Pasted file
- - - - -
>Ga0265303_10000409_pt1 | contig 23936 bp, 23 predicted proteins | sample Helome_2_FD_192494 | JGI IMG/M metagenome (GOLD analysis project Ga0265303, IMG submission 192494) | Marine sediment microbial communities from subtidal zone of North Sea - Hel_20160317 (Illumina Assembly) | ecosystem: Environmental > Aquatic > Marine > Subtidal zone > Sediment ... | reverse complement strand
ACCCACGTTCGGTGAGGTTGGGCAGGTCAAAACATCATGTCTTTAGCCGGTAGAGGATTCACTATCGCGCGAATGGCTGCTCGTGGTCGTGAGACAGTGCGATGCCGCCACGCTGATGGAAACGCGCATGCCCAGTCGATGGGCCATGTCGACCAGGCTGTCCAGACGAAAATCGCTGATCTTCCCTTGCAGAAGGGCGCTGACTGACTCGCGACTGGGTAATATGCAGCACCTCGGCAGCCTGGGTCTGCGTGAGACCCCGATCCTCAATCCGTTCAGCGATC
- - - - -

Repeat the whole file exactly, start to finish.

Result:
>Ga0265303_10000409_pt1 | contig 23936 bp, 23 predicted proteins | sample Helome_2_FD_192494 | JGI IMG/M metagenome (GOLD analysis project Ga0265303, IMG submission 192494) | Marine sediment microbial communities from subtidal zone of North Sea - Hel_20160317 (Illumina Assembly) | ecosystem: Environmental > Aquatic > Marine > Subtidal zone > Sediment ... | reverse complement strand
ACCCACGTTCGGTGAGGTTGGGCAGGTCAAAACATCATGTCTTTAGCCGGTAGAGGATTCACTATCGCGCGAATGGCTGCTCGTGGTCGTGAGACAGTGCGATGCCGCCACGCTGATGGAAACGCGCATGCCCAGTCGATGGGCCATGTCGACCAGGCTGTCCAGACGAAAATCGCTGATCTTCCCTTGCAGAAGGGCGCTGACTGACTCGCGACTGGGTAATATGCAGCACCTCGGCAGCCTGGGTCTGCGTGAGACCCCGATCCTCAATCCGTTCAGCGATC